- The incidence of congenital heart defects is approximately 8 in 1000 births.1 Over the course of the past decades survival of children with congenital heart disease has improved. Today, adults can present following various cardiac surgical repairs, for routine general and obstetric anesthesia care. Unfortunately, the frequently multistaged surgical repairs necessary to improve survival in children often result in complications in adulthood. Knowledge of the anatomy of the original structural defect and the repairs undertaken is essential in the choice of appropriate monitoring and anesthetic techniques for otherwise routine procedures. Moreover, these patients may require heart surgery and/or cardiac transplantation later in life. This chapter highlights the anatomy and physiology of common congenital heart defects and outlines the repairs associated with them. In general, surgical repairs are directed at ensuring the delivery of oxygenated blood to the systemic tissues and eliminating communications between the right and left heart. Of course, for some congenital heart disease (CHD) patients the distinction of which is the right heart and which is the left heart may not be entirely clear. Consequently, when considering the CHD patient, tracing the flow of blood through the chambers of the heart into the circulation and back again provides the basis toward acquiring an understanding of CHD.
Atrial septal defects (ASD) are abnormal communications between the left (LA) and right atrium (RA). A patent foramen ovale (PFO) can be present in up to 25% of the population and produces a small interatrial communication as a consequence of failure of the septum primum and septum secundum to fuse. ASDs account for 6% to 10% of the CHD population and present in a variety of ways.2 Eighty percent of ASDs are of the ostium secundum type (Figure 12–1 and Videos 12–1A and 12–1B) located in the middle of the interatrial septum. Defects located lower in the atrial septum (toward the atrial-ventricular [AV] valves) are ostium primum ASDs and are at times associated with a ventricular septal defect (VSD) as well. Sinus venosus ASDs occur close to the junctions of the superior vena cava (SVC) or inferior vena cava (IVC) with the RA. Sinus venosus ASDs are often associated with pulmonary vein anomalies and anomalous return of oxygenated pulmonary vein blood to the right atrium.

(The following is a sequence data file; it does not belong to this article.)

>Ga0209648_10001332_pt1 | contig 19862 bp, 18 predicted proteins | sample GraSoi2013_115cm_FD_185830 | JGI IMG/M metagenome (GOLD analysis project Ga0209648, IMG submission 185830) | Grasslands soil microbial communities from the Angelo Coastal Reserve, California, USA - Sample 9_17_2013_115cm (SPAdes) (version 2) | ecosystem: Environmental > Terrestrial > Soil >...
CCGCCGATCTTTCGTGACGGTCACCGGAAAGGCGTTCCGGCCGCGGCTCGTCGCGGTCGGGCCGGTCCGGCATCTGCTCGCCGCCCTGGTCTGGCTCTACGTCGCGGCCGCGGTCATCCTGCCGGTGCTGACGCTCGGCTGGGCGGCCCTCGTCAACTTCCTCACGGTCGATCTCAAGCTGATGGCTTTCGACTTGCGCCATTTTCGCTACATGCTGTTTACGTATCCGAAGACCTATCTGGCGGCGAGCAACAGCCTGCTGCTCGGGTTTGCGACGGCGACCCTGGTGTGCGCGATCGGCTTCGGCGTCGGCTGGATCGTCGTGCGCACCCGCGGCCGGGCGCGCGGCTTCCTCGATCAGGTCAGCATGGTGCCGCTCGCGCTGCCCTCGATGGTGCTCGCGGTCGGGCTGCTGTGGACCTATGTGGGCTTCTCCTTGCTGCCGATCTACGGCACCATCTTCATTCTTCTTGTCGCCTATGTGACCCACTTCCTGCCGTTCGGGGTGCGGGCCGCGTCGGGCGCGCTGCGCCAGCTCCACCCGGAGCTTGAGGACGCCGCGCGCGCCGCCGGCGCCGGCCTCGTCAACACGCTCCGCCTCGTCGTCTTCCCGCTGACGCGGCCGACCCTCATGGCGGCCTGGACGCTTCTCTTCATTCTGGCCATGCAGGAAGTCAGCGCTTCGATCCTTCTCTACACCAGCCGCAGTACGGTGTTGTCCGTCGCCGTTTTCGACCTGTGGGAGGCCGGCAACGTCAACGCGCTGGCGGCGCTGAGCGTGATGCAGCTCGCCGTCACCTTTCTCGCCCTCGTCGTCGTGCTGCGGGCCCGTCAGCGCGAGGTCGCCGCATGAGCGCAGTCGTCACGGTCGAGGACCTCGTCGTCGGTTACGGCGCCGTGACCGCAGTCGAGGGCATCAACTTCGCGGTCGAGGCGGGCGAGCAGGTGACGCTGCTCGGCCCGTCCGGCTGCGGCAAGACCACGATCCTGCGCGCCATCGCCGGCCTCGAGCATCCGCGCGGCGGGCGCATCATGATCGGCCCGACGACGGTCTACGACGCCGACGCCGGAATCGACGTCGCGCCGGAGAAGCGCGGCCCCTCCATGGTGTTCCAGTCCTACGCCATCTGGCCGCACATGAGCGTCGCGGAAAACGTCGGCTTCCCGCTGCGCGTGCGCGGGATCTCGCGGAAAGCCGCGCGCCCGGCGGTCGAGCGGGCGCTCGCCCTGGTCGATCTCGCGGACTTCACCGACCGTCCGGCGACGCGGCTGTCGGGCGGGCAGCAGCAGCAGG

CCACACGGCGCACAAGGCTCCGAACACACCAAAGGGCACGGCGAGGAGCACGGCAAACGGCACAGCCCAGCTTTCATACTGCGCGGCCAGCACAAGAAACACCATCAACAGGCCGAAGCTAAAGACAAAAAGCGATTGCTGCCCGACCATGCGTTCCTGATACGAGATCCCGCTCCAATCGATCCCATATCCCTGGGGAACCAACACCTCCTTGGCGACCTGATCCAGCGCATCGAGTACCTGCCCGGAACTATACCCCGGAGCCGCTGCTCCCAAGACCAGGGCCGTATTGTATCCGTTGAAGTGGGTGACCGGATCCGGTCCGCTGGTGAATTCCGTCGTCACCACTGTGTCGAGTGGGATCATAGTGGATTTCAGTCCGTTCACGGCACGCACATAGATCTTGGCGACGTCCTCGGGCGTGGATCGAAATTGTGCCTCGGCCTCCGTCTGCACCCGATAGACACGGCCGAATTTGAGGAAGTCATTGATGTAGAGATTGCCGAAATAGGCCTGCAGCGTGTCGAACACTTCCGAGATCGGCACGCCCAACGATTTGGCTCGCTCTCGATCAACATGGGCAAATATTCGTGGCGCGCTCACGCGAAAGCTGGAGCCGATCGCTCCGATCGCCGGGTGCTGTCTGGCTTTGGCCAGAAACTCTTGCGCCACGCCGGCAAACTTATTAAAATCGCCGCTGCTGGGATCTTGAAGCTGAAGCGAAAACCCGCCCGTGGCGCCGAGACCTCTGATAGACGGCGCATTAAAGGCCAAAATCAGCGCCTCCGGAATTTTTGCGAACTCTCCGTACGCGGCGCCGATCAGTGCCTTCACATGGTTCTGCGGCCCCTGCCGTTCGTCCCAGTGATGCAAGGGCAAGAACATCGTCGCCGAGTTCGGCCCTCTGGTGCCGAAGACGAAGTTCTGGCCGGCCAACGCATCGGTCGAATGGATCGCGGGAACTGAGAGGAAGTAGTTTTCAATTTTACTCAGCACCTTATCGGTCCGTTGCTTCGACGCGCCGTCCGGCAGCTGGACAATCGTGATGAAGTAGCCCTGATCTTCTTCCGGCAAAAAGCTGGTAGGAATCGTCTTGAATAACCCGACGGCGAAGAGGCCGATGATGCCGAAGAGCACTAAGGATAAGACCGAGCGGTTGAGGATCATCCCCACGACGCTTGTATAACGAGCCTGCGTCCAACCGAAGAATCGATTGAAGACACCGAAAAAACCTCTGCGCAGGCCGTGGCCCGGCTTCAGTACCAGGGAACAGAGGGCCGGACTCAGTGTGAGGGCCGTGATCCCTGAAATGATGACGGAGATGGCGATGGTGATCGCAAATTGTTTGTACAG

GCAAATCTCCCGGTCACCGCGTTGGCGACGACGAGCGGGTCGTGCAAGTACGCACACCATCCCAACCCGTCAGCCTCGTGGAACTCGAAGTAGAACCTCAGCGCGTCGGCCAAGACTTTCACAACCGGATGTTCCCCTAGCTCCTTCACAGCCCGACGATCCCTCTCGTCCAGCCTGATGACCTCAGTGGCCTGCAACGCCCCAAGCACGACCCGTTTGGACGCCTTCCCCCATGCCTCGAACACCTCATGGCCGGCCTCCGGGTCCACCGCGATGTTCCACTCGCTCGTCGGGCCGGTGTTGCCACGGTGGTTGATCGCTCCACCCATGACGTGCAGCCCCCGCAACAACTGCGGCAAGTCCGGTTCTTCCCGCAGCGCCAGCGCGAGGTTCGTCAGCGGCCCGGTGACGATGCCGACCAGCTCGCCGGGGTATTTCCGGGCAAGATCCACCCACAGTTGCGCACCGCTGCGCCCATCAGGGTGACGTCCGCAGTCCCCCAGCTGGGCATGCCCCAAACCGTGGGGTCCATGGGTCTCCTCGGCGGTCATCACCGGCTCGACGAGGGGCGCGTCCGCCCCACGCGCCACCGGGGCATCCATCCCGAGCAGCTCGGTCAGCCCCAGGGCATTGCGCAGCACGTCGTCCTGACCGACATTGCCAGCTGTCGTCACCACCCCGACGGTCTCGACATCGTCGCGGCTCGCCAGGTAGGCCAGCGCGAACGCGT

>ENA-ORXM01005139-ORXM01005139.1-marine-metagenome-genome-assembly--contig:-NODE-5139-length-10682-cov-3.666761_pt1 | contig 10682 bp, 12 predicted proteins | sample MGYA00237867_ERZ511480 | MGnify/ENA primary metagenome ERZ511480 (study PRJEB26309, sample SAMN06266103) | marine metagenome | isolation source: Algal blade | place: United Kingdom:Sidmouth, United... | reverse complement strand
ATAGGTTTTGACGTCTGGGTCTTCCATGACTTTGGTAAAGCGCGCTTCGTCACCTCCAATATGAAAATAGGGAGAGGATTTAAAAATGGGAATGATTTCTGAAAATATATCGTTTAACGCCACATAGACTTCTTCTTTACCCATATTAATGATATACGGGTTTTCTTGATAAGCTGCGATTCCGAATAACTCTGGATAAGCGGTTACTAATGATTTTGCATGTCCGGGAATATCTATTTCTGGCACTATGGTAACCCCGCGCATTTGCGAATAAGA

An ostium secundum atrial septal defect is seen in this schematic (ASD) pressures and oxygen saturations in the various parts of the heart are displayed.
ASDs generally produce a left-to-right shunt of blood across the defect. Thus, oxygenated blood is delivered into the right heart circulation to be returned to the lungs through the pulmonary artery. The oxygen saturation of the RA is increased and RA and right ...